How much harm has such advice caused? How accurate is the author’s estimate of 100,000 unnecessary breast cancer complications? Perhaps significant and serious, but I lack statistical sophistication in these areas. I rely rather on common sense and philosophy. And suggest here that philosophy in the long run is actually what is most important.

From the Economist magazine I mentioned two new medical technologies: sex-change via hormones and surgery, and weight reduction via hormone blocking medication. [The President, a leader also of one of the Parties, has also been pushing the first of these for children, children who are not old enough to vote, to buy alcohol, to get married, or to be certified in gun safety in those states which have such certification.] But how shall SOCIETY at large consider the benefit or harm of such new medical technology WITHOUT free and philosophical debate??

I am not an anti-Science fundamentalist. The present world we live in is greatly shaped by science and technology. How can the intelligent individual not be interested in learning as much science as they may? But science of itself cannot provide answer to social issues. And since I am a supporter of science as enterprise I may also be a critic of science. And my main point is that the activity of science itself can in fact become distorted and corrupted, as with medical testing influenced by money motive. And in such a situation, the only way for science to heal itself is by getting out of science, by going metaphysically beyond science.

Science does not determine what is reasonable, or what reason means. Philosophical reason rather, because it is outside of science, and larger than science, can diagnose what is wrong within science, and so provide a path to improvement. My carefully considered diagnosis is that medical science and social science at present suffer from a serious case of science-fundamentalism, which most likely was transmitted to science-people either from religious fundamentalism or from economic fundamentalism. Or perhaps from both.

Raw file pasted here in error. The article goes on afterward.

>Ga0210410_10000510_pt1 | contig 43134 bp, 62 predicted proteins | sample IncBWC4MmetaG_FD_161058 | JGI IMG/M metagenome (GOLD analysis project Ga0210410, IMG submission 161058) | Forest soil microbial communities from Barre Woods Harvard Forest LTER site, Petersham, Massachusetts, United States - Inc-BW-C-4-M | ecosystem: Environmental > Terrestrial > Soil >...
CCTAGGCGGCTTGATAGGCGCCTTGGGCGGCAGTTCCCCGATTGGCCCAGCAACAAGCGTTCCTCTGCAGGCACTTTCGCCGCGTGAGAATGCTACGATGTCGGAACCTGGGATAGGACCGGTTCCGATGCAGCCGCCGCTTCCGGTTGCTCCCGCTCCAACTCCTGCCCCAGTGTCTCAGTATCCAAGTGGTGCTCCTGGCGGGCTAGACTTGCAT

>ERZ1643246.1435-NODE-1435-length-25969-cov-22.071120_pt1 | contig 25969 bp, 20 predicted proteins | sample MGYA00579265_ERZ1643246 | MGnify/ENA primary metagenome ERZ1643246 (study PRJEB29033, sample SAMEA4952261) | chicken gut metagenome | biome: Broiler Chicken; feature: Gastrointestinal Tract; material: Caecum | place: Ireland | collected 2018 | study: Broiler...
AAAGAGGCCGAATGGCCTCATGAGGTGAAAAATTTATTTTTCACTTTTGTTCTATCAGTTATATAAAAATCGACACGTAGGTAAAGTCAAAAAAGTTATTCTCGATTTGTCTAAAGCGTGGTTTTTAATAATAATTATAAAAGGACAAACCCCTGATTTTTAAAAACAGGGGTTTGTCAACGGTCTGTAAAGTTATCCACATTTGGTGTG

pk April 2023

Movie analysis: Tar

Reading a couple reviews before and five reviews after viewing the movie itself, I was shocked by the degree to which intelligent critics seem to be able to see only the personal or psychological. I find this film to be an ambitious and enjoyable and very well made mild SOCIAL satire. Not a satire of modern social PC, (though that does instigate some sort of scandal which brings about a major plot turn and our conductor-protagonist being fired), nor satire against the modern classical music business as establishment… but rather directed towards something more important–the role of long-form serious music in modern and democratic America, and easily also, the meagre status and role of other fine arts in present-day US society.

Symphony music is certainly one of the more successfully established among miscellaneous fine arts in present democratic society. Institutions require a flow of money and provide stability, and artists do appreciate both of these. There exist no professional poets… So the target, the antagonist of the film, the villain, is larger, stronger. If someone such as this famous conductor at the top of the culture-professional pyramid is so easily disposed of, yes, this does show that society can be fickle, but more importantly, shows that society’s valuation of music as culture is inadequate, is very shallow.